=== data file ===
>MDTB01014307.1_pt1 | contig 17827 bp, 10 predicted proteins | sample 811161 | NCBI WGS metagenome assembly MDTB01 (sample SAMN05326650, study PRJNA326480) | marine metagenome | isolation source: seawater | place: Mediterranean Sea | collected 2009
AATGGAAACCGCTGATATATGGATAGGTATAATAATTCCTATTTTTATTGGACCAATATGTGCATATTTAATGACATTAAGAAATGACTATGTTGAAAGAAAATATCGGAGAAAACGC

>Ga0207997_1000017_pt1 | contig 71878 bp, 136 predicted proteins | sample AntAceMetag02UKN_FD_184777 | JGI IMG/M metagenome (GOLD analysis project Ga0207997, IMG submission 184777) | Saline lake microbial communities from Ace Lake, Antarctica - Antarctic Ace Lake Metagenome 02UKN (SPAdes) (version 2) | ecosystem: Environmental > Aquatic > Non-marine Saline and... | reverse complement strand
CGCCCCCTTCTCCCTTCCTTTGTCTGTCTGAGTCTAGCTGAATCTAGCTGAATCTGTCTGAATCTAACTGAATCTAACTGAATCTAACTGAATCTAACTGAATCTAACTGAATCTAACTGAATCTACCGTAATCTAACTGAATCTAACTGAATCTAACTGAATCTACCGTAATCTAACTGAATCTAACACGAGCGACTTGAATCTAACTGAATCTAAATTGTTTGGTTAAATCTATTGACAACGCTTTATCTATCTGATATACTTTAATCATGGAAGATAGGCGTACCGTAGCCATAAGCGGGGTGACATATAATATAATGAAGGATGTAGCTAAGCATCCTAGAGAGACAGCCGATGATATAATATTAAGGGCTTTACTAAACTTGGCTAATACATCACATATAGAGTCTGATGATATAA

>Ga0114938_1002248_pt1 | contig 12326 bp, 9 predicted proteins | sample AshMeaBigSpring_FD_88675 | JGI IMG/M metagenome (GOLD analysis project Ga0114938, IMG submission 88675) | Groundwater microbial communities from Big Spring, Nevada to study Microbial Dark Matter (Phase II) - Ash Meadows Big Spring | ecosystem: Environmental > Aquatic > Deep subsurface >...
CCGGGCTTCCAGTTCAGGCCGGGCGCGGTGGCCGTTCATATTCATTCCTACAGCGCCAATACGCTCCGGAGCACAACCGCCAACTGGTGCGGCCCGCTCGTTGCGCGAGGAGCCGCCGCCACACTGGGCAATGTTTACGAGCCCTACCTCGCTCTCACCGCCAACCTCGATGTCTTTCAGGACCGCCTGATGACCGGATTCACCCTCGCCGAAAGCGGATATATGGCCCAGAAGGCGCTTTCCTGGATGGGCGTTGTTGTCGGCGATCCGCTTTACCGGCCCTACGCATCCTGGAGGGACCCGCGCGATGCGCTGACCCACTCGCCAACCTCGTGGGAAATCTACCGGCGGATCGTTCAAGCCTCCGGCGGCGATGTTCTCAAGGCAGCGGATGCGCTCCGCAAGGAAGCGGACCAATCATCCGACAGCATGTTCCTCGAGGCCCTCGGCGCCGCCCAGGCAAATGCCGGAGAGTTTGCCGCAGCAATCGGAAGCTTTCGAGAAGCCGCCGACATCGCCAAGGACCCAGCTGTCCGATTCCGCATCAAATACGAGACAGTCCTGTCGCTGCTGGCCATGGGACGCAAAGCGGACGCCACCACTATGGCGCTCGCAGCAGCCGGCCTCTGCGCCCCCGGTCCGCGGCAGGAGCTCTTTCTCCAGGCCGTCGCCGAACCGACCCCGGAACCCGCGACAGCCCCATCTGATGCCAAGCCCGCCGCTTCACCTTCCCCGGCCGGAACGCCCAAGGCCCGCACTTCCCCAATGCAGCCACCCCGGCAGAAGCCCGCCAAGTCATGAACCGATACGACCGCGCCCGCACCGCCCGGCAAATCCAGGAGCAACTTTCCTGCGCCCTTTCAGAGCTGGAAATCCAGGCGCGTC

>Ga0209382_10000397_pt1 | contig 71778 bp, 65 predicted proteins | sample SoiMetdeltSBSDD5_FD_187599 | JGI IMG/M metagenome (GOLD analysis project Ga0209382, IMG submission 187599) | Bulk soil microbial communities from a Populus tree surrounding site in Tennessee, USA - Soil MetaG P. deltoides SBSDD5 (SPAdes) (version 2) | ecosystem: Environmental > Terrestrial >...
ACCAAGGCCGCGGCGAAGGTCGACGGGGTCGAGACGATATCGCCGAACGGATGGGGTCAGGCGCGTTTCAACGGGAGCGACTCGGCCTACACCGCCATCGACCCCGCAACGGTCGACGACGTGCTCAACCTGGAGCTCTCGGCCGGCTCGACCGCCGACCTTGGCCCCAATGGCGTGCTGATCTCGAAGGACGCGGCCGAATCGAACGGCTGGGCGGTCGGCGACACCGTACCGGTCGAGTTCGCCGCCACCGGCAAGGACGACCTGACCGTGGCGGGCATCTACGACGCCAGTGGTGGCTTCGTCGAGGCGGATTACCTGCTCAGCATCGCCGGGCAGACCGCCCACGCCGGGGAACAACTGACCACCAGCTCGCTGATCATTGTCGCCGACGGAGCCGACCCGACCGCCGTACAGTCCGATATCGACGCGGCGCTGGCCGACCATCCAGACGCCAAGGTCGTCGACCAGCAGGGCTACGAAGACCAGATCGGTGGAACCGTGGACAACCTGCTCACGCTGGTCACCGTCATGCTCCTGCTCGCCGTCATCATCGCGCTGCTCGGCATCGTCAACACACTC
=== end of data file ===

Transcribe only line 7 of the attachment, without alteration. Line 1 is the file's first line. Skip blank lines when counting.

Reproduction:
>Ga0209382_10000397_pt1 | contig 71778 bp, 65 predicted proteins | sample SoiMetdeltSBSDD5_FD_187599 | JGI IMG/M metagenome (GOLD analysis project Ga0209382, IMG submission 187599) | Bulk soil microbial communities from a Populus tree surrounding site in Tennessee, USA - Soil MetaG P. deltoides SBSDD5 (SPAdes) (version 2) | ecosystem: Environmental > Terrestrial >...